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Verbal: A hard game for an Indian

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Verbal: A hard game for an Indian [#permalink] New post 21 May 2013, 10:25
I have been trying to cross that 35 barrier since 4 months now. I had started at just V22 when I gave my first gmat prep. Through the 4 months, let me tell you step by step I have reached to V32 now. Its just been because of e-gmat course where they have personally analyzed my weaker areas and given me feedback regarding what I need to revise, what I need to practice and presently I am in stage where test taking strategies needs to be improved.

For Indians especially, I would recommend E gmat course because its the concepts and not just practice that will make you strong. Egmat helps you make the fundamentals strong initially. Normally Indians have the habit of reading faster without comprehending the text. Quicker comprehension is where I think Indians do lack. When you are giving gmat exam, the pressure still makes you weak in comprehension and this is where Egmat helps you alot. The strategy of quicker comprehension and the prethinking technique has helped me alot in these 4 months. I have reached a stage now where I am getting 85% accuracy in Rc in which I used to get only 50% accuracy as inference and detail questions were my weak points. Spending more time on passage and getting the gist in case its a tough paragraph (which usually takes time) are the key strategies to crack RC is what I learnt over here. SC's prethinking technique and getting the meaning of the sentence too has increased my accuracy in 700 level questions which initially used to be wrong. Coming to the test strategies too, I have been following their strategy of getting 2 questions right in the next test by working only on one weak area per week. Let me tell you that it takes time but its worth it. Even if you invest 6 days only on a particular CR weakness or any any other weakness , it helps you answer that particular question in test more confidently. I am left with following weakness as of now:
CR: Bold face, Flaw in the reasoning.
SC: Some unique 700 level in which options are too close
RC: supports a particular argument, least support.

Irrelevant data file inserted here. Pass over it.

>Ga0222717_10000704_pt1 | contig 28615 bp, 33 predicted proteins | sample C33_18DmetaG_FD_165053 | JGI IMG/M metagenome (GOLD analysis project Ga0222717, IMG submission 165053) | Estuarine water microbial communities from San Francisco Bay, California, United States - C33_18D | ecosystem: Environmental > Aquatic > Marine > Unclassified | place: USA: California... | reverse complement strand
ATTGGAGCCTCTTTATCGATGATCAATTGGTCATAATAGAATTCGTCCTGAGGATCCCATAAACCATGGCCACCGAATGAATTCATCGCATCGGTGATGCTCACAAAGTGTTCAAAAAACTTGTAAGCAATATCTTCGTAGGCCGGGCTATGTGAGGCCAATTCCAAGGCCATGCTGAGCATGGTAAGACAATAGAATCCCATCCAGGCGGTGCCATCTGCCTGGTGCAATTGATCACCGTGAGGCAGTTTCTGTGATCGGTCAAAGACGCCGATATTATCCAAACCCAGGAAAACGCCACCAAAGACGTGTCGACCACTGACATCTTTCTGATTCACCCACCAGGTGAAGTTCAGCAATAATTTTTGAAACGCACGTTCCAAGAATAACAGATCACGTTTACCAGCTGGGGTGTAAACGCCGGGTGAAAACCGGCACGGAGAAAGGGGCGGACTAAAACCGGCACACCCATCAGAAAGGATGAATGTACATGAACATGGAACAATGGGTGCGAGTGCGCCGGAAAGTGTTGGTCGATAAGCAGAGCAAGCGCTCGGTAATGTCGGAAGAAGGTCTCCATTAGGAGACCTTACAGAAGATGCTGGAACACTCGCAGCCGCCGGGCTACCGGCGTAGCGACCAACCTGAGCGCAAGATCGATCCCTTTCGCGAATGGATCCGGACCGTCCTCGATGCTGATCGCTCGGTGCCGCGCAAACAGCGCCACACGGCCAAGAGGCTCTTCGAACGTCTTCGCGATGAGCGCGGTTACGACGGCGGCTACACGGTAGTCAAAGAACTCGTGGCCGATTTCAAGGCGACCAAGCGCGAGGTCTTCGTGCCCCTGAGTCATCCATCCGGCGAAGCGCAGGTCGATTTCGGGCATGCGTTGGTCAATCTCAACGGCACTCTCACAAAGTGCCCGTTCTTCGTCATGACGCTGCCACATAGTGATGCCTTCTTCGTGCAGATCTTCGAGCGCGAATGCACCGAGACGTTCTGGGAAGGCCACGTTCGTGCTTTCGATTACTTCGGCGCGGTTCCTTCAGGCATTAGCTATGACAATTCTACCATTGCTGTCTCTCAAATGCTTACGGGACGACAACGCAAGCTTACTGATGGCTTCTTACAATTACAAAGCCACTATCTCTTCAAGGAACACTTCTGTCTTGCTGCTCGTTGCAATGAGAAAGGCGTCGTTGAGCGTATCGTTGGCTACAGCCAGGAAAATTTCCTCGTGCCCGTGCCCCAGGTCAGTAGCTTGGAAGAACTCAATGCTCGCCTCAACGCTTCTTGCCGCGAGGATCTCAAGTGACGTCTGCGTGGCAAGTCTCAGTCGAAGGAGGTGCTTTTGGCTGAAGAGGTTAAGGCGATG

The last test i gave I got 32 in which I got only 13 wrong overall which implies accuracy has improved but needs to be much better in the first 15 questions of verbal where my score dropped actually.

The mental fatigue is what pulling me in verbal. I need to practice more on giving full length tests though. I would appreciate if you could also share some feedback regarding the same.

Ruturaj
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GMAT 1: 640 Q50 V26
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Re: Verbal: A hard game for an Indian [#permalink] New post 21 May 2013, 12:53
Hi Ruturaj,

Egmat is indeed a good course, I too used the complete verbal section but my score increase by 1 point in the main exam (second attempt). The problem was that I knew almost all the concepts but I was not able to apply those concepts during the exam. The most important take away from e-gmat is pre-thinking.

The questions in SC appear simple when you are doing it topic wise, as you already know what should be the error. So, try to do as many questions as possible (at least that was my strategy), and you would be able to seek the patterns in the questions. Many tough questions test simple concepts but do have too much information which make the sentence complicated. Also, keep a check on idiomatic usages. Sometimes, close choices only differ in terms of correct usage.

For CR, pre-thinking works the best. So, even for bold face questions try to understand what role does each statement play in the passage. Is the bold face statement
- Author's argument,
- Conclusion of the main argument,
- Fact stated by someone else/conclusion by someone else
- Factual statement, and so on, after identifying this you may check how the two bold face statements are connected. Until and unless you don't know the role of each statement you won't be able to evaluate the answer choices.

Take complete four hour test. Try to compare your performance to what you score when you do verbal questions only.

All the best!

Regards,